Latham & Watkins provided invaluable pro bono support, drafting and negotiating the contracts and privacy policies that will enable The Making of Black Britain to collect and collate the stories that will form the foundation of the project, and to establish and maintain its digital archive with Google. “Our team of London-based lawyers is proud to have supported The Making of Black Britain. We congratulate Diane and The Making of Black Britain on its launch, and we celebrate its vital mission of memorialising the stories of the Black British community and preserving them as part of Britain’s national heritage,” said Latham & Watkins partner David Ziyambi.

Britain in 1948 was bruised and battered by the ravages of two world wars, which diminished its power on the global stage, and had lost its imperial supremacy. Rationing continued to be a way of life. Large parts of the country were still devastated by bomb damage. Jobs were initially in short supply prompting British people of working age to flee in their droves, emigrating to former ‘white’ dominions such as New Zealand, Canada and Australia. Hardship, fear and uncertainty prevailed. Into this environment came migrants, firstly from the Caribbean, responding to the open invitation from their ‘Mother Country’ to help rebuild Britain, then from other Commonwealth countries, most notably India and Pakistan. Excited to carve out new lives and careers for themselves and their families in this ‘green and pleasant land’, they began settling in the big cities. Only it wasn’t going to be an easy ride. As these two worlds collided, with misunderstanding and disappointment on both sides, is it any wonder that fear, resentment and even unrest ensued? Yet it was onto these rocky foundations that a new British identity began to be carved out.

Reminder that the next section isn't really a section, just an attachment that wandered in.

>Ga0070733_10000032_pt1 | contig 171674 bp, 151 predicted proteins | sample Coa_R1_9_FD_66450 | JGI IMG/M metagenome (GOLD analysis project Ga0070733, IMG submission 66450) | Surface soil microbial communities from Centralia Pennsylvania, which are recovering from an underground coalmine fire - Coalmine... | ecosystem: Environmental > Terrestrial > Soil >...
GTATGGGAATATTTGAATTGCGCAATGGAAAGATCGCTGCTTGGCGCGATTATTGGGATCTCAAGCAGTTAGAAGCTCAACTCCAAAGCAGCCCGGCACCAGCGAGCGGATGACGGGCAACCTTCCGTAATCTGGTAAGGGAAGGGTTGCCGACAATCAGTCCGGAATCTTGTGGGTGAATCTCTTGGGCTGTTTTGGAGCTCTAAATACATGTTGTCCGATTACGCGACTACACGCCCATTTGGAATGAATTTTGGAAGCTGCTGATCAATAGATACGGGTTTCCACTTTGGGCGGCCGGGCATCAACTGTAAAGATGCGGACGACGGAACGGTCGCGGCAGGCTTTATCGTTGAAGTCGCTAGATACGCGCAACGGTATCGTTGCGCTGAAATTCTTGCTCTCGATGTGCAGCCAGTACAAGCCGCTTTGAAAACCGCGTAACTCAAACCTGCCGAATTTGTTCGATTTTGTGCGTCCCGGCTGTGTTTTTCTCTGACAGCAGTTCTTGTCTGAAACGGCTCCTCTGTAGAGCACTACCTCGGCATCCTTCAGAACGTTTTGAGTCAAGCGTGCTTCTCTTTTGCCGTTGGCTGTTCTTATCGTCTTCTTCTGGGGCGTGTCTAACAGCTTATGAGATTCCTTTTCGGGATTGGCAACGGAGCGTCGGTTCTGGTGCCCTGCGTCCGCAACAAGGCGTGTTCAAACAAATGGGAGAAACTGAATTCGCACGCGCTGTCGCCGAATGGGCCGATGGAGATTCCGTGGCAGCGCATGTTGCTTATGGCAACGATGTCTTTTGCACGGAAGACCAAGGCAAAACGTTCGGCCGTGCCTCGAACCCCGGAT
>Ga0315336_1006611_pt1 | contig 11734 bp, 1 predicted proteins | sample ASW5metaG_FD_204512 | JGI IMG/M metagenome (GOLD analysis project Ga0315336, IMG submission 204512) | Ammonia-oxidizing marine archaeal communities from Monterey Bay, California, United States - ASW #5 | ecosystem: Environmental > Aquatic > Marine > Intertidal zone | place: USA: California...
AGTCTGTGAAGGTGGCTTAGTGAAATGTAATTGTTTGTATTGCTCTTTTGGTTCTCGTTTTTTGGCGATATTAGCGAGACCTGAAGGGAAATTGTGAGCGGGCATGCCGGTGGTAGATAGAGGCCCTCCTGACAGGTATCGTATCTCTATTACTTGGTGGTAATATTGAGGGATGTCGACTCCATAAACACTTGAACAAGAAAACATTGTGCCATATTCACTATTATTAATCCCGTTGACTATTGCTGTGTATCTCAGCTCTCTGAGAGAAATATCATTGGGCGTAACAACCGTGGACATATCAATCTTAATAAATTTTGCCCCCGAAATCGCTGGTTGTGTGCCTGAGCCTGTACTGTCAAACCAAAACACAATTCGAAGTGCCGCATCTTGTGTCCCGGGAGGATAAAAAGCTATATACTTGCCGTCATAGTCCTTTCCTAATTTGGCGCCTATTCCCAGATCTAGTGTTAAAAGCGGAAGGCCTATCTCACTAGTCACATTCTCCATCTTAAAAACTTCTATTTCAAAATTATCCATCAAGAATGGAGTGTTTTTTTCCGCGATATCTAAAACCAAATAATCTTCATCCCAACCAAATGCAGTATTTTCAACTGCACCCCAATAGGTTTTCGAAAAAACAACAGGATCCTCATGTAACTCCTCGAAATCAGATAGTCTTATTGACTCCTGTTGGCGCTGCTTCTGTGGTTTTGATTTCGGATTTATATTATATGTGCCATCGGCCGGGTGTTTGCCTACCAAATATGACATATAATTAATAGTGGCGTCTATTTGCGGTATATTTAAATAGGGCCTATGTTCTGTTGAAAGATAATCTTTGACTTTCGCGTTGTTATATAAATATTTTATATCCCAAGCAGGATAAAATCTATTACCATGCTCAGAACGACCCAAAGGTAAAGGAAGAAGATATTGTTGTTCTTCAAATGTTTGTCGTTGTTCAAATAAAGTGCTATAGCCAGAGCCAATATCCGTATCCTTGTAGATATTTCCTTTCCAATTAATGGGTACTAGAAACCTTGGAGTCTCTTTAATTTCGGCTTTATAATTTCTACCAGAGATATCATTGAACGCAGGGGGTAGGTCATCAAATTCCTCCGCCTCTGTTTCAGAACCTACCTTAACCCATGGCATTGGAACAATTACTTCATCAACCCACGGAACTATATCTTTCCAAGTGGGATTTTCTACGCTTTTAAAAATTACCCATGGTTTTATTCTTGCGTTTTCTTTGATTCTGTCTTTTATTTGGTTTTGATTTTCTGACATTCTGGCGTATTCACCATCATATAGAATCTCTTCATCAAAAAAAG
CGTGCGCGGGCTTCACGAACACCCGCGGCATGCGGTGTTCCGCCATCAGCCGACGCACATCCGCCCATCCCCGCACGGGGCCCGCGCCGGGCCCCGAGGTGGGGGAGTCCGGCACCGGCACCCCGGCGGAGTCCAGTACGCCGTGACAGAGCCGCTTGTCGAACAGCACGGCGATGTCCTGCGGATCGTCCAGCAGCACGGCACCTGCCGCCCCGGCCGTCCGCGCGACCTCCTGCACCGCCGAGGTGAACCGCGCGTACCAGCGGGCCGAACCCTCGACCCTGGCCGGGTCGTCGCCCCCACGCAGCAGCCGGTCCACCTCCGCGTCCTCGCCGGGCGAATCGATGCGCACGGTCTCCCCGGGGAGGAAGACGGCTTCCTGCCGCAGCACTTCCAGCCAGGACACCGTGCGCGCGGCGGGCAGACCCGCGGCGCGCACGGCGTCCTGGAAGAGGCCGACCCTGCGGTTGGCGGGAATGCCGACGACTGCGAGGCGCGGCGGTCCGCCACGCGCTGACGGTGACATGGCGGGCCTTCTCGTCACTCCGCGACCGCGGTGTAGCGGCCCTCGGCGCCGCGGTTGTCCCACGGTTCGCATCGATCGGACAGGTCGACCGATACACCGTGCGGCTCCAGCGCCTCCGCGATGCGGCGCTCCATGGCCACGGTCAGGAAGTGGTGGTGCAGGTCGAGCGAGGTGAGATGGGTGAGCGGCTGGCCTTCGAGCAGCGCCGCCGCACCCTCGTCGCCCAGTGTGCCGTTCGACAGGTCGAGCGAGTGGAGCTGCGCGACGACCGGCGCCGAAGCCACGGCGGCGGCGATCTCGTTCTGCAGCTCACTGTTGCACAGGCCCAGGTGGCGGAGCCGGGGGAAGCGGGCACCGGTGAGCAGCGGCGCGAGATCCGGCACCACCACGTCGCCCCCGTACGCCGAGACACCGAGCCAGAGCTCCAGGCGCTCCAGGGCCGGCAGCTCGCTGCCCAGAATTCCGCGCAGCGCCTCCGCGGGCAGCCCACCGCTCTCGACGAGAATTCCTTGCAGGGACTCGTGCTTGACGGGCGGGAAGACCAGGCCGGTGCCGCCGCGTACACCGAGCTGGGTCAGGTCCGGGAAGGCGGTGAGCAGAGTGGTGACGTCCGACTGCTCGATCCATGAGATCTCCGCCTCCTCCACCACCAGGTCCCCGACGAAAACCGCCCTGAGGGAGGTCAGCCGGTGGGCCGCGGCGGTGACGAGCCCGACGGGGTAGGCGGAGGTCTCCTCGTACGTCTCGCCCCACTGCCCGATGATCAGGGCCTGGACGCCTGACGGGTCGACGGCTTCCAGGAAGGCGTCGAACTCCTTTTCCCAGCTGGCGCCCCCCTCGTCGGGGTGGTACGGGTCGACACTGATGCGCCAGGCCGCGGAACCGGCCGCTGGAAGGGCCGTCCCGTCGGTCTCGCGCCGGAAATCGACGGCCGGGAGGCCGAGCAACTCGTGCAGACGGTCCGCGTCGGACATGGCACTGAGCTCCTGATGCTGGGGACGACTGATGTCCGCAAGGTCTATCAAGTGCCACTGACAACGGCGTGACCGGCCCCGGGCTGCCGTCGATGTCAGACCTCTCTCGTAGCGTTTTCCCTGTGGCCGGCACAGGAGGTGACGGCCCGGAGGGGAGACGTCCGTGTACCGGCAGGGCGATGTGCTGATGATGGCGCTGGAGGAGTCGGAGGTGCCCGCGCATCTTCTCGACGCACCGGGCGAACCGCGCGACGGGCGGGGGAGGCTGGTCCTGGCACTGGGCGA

The journey of this new identity will be told through the voices of ordinary men, women, and children of Britain: people of all colours and generations, with stories spanning from 1948 to the present day. It will provide a multi-generational 360 perspective. The stories, collectively, told decade by decade, will document how we live together in a bid to understand what it means to be British. 

Amongst the stories that the public can listen to there is one from Diane herself. Diane talks about why she is so passionate about this project:

The Making of Black Britain has come about as a result of my need to explore my roots. My parents were the Windrush generation and I’m 1st gen Black British, my whole lifespan is an expression of this period of history. I wanted to find out about my own past, how my family came to Britain, and the ‘Black British’ label that I grew up with. It has made me deeply curious to know how others experience Black Britishness. My team and I have created an environment where everyone can be listened to and have a voice. Thanks to modern technology history can be democratised. MOBB gives everyone the opportunity to talk freely and openly about their life experience, with no fear or judgement.

Written by: Beth Taylor